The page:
Drexel’s Student Activity Fee Allocation Committee, which has been criticized by student groups for providing poor customer service, has recently gained a new coordinator in Casey Sharkey.
SAFAC’s purpose is to allocate the $150 annual student activity fee that each Drexel undergraduate is charged as part of the tuition bill.
Sharkey, who has previously served as a customer service specialist for the Health Insurance and Immunizations office, will facilitate the contract process for student organizations seeking funding for various events and projects. Before Sharkey’s arrival, Joseph Gonzalez, assistant director for Campus Engagement and SAFAC adviser, was the sole person responsible for these tasks. Sharkey was hired to help alleviate the amount of work Gonzalez handles in his position.
A number of student groups have encountered problems with what they consider a lack of communication between the SAFAC office and clubs on campus. Kelly Himes, a junior design and merchandising major and president of the Drexel Art Organization, said this disconnect has resulted in late fees and overall frustration for her group.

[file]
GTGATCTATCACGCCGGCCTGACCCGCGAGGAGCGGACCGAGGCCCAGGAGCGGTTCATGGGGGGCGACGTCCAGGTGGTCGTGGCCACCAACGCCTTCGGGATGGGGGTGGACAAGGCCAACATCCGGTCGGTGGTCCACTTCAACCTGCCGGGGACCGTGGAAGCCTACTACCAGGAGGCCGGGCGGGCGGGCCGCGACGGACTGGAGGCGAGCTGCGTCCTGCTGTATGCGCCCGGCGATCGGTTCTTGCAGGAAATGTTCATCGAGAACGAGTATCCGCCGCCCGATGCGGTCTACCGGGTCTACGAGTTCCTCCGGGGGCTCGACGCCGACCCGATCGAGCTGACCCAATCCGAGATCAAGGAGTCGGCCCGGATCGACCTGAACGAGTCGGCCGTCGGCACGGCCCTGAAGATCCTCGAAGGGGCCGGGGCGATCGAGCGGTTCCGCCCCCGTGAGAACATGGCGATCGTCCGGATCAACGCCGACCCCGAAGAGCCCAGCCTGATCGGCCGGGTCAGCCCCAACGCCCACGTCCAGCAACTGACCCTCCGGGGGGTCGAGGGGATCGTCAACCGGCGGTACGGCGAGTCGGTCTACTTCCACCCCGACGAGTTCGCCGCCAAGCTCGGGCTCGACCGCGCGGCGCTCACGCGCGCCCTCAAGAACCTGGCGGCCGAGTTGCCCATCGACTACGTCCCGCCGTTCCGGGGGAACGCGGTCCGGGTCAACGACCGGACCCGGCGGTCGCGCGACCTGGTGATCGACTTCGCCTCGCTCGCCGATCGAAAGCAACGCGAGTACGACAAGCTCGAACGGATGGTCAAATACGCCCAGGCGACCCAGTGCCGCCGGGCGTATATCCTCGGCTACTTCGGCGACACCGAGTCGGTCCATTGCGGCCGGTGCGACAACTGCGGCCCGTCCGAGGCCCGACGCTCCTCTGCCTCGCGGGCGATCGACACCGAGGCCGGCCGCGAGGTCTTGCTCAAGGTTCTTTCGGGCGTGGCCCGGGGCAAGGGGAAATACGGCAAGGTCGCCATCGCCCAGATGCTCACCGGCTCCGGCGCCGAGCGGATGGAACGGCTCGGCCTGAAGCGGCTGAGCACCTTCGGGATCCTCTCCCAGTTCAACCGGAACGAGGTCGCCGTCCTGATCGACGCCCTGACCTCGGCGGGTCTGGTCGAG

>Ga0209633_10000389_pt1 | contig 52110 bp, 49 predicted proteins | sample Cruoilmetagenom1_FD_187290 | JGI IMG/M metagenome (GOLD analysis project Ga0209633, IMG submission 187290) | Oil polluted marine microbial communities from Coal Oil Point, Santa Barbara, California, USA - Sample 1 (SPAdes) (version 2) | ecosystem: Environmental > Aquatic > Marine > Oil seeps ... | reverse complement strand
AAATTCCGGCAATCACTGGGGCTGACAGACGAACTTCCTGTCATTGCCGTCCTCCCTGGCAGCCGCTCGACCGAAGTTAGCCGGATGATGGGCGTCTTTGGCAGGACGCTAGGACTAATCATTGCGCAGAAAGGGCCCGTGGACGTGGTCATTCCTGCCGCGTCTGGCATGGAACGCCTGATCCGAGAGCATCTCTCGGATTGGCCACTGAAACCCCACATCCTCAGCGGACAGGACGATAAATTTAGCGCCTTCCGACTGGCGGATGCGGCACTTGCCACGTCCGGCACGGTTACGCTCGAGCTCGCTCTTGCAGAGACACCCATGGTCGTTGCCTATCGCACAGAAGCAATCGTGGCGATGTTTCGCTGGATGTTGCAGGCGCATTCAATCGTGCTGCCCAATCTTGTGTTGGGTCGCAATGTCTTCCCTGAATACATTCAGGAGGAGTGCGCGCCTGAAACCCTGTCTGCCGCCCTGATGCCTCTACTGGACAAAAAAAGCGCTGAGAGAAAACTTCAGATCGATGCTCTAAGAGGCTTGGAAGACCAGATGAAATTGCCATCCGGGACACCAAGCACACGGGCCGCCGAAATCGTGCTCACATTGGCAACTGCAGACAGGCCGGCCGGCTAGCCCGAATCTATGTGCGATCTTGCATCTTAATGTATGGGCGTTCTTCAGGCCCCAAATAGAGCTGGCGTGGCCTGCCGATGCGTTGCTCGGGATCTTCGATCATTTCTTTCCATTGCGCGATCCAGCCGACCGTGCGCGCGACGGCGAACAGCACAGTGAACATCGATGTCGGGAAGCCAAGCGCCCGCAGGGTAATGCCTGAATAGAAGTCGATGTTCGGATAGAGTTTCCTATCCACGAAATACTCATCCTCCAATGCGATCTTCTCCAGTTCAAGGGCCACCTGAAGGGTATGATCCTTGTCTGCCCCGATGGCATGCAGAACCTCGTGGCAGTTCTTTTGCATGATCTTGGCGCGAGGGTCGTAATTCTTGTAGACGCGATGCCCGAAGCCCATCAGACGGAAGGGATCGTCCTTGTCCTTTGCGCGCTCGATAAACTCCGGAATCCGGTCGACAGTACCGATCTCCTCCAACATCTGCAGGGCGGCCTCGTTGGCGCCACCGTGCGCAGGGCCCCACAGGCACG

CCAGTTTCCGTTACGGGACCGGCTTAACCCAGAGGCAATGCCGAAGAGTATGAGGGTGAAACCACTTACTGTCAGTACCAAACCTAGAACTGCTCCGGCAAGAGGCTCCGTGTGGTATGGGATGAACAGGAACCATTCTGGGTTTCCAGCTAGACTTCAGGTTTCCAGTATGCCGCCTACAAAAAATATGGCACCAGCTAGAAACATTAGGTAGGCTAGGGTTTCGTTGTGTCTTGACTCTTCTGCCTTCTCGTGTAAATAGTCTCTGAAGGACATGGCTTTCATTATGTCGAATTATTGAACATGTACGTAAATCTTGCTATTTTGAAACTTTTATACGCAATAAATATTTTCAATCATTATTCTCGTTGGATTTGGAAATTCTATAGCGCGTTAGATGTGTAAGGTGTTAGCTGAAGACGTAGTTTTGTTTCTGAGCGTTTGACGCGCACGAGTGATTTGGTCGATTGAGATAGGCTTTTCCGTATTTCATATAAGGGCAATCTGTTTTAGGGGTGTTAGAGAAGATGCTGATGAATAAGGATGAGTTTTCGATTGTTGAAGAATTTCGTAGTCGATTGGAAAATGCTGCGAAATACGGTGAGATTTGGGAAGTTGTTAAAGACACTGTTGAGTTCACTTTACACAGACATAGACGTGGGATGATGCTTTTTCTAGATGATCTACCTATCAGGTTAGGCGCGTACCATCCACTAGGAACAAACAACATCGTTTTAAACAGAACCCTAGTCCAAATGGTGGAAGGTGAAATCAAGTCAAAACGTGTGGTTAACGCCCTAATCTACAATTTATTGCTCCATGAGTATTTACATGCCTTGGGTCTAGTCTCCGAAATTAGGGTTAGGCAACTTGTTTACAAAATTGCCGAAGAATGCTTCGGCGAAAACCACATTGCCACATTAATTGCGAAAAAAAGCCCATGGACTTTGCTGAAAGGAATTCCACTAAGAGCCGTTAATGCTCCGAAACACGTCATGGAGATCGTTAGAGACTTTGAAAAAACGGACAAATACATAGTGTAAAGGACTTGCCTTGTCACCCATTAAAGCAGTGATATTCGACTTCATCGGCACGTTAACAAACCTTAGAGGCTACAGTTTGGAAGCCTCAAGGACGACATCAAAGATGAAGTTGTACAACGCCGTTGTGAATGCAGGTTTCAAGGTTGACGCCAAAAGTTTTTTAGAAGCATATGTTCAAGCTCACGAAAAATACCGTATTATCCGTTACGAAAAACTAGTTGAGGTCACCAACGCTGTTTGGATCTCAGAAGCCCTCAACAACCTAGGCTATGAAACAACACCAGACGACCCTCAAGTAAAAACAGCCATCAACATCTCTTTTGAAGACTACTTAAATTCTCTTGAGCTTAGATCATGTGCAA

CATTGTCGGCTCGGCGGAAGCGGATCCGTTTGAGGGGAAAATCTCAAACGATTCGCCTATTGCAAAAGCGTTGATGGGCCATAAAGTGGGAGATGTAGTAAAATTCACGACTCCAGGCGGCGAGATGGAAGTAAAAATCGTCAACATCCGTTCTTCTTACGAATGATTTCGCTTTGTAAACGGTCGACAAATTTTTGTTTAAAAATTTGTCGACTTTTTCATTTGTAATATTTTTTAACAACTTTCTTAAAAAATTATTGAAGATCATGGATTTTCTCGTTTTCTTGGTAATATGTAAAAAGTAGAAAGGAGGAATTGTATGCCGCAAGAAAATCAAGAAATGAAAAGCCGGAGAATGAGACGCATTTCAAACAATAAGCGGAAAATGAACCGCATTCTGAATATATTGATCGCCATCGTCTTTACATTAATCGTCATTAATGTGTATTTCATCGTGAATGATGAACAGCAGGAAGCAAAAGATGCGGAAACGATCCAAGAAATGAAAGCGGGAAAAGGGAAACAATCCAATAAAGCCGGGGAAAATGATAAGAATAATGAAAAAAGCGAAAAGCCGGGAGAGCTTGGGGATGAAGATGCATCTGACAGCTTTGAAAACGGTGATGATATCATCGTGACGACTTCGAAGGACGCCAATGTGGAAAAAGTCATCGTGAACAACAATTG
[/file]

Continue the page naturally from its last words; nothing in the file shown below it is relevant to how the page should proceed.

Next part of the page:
Himes noted an incident in which the vendor for DART’s annual T-shirt screenprinting workshop contacted her after the event, saying she had not been paid from the club’s account.
“We got all the paperwork in on time — everything was done as we were supposed to,” Himes said, noting that she turned in the invoice to SAFAC and followed up with Gonzalez to ensure everything was taken care of.
“Basically she just recently got paid, and this had been going on since February, so it took about three months and we got hit with a late fee,” Himes said.
In an email statement, Sharkey explained how her role will be to alleviate miscommunications like this.
“My addition to the office will allow student organizations to receive more timely responses and more personal attention,” Sharkey wrote.
According to Himes, there are many issues SAFAC needs to work on in order to better serve its student organizations.
“You don’t get confirmation of when things go through, you have no idea whether or not things are booked, you have to keep checking up or you fall through the cracks very easily,” Himes said.
Himes explained that there were several other DART events that encountered complications because of the procedures of SAFAC. Additionally, the organization’s annual bus trip to visit art museums in New York City and Washington, D.C., wasn’t approved in the budget for the upcoming 2011-12 school year, even though the committee funded it in previous years.